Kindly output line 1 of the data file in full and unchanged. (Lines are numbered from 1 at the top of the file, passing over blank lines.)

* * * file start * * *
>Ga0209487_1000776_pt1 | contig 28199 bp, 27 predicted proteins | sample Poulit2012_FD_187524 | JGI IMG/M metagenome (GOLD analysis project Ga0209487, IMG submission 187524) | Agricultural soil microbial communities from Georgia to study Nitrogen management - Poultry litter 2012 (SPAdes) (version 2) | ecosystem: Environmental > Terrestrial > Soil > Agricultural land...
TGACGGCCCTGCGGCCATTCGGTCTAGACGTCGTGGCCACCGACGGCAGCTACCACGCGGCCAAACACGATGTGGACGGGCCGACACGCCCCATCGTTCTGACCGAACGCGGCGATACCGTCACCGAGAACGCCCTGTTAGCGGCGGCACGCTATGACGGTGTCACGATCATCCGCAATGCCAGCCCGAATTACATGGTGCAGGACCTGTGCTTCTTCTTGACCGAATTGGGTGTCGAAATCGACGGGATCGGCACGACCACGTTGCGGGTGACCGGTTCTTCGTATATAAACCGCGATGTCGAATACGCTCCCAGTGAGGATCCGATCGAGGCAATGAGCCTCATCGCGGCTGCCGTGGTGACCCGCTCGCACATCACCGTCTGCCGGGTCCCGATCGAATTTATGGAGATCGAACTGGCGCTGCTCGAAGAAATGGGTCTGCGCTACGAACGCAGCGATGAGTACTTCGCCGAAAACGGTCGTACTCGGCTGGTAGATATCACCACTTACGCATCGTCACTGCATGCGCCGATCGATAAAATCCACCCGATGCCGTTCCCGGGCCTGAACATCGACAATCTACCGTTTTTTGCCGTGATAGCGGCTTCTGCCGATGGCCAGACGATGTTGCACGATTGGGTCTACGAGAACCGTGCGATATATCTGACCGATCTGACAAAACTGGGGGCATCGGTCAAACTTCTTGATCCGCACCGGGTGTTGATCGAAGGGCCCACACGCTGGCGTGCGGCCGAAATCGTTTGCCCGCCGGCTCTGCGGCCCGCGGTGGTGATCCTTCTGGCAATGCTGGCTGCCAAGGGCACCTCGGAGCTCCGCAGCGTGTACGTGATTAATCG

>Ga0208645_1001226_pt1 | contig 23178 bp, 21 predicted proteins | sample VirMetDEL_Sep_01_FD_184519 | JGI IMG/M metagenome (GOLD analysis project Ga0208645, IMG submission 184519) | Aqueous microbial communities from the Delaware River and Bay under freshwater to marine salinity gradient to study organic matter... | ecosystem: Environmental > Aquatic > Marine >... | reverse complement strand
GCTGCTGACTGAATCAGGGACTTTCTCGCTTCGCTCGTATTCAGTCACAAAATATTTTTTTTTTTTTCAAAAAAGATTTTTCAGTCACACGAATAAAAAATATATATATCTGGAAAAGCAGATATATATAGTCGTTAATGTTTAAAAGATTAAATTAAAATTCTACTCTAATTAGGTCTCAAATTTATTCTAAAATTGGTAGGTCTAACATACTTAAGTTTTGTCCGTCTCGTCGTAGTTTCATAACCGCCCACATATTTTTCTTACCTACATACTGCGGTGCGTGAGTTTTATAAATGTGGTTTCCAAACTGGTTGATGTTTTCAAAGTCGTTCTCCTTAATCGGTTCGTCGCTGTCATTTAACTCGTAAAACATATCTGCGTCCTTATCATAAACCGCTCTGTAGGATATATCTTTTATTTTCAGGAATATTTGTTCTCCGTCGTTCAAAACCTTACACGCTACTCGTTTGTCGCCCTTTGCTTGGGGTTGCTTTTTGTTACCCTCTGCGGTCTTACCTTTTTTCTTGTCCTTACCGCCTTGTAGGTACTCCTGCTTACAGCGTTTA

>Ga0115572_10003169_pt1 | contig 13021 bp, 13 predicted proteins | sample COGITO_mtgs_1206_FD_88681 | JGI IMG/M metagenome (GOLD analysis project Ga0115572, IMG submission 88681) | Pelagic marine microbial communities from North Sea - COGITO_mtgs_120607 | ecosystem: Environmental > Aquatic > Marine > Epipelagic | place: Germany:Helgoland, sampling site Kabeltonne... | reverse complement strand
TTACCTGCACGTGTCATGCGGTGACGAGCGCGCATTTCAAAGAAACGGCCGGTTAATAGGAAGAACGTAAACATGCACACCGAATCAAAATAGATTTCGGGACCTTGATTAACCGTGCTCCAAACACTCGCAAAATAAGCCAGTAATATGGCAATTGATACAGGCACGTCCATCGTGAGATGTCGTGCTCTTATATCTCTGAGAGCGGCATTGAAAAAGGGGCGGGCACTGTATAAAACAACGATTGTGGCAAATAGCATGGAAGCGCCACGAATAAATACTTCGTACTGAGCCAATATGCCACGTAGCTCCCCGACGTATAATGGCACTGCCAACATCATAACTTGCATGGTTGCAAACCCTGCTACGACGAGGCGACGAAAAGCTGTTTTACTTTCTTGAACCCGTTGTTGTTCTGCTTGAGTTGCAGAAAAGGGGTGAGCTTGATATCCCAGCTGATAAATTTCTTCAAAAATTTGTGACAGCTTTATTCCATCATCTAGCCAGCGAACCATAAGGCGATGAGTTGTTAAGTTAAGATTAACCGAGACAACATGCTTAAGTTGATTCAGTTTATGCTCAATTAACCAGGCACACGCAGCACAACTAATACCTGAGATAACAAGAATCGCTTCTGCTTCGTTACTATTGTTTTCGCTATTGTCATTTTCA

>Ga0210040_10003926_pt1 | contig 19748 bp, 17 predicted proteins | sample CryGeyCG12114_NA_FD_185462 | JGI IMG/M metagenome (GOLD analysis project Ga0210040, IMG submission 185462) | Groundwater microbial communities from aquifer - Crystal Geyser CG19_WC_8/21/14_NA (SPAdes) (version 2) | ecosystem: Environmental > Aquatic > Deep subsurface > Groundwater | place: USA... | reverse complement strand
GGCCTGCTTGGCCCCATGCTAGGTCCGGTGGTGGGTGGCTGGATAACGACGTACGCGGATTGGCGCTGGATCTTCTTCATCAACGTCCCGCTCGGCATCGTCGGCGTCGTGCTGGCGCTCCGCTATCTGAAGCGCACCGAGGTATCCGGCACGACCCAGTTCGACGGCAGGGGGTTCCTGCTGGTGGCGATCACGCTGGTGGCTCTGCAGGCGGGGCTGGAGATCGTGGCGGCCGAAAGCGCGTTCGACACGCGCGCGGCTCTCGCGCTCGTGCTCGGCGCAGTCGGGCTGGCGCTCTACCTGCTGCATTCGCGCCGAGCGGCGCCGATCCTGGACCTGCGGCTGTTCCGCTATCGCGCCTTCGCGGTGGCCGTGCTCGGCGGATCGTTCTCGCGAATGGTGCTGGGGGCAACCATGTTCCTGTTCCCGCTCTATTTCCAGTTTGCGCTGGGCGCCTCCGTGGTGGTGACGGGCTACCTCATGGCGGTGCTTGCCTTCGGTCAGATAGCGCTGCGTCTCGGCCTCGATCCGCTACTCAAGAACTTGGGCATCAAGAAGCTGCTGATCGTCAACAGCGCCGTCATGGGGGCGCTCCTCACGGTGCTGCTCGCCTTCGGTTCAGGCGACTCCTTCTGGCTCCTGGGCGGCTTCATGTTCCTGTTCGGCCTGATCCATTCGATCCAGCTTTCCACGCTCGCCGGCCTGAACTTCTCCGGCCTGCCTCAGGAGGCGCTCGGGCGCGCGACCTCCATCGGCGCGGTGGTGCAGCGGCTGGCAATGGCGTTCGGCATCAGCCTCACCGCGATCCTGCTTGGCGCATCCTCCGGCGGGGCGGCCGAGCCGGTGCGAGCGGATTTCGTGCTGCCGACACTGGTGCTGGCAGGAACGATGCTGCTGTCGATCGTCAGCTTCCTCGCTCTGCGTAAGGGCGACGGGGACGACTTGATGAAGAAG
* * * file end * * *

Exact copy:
>Ga0209487_1000776_pt1 | contig 28199 bp, 27 predicted proteins | sample Poulit2012_FD_187524 | JGI IMG/M metagenome (GOLD analysis project Ga0209487, IMG submission 187524) | Agricultural soil microbial communities from Georgia to study Nitrogen management - Poultry litter 2012 (SPAdes) (version 2) | ecosystem: Environmental > Terrestrial > Soil > Agricultural land...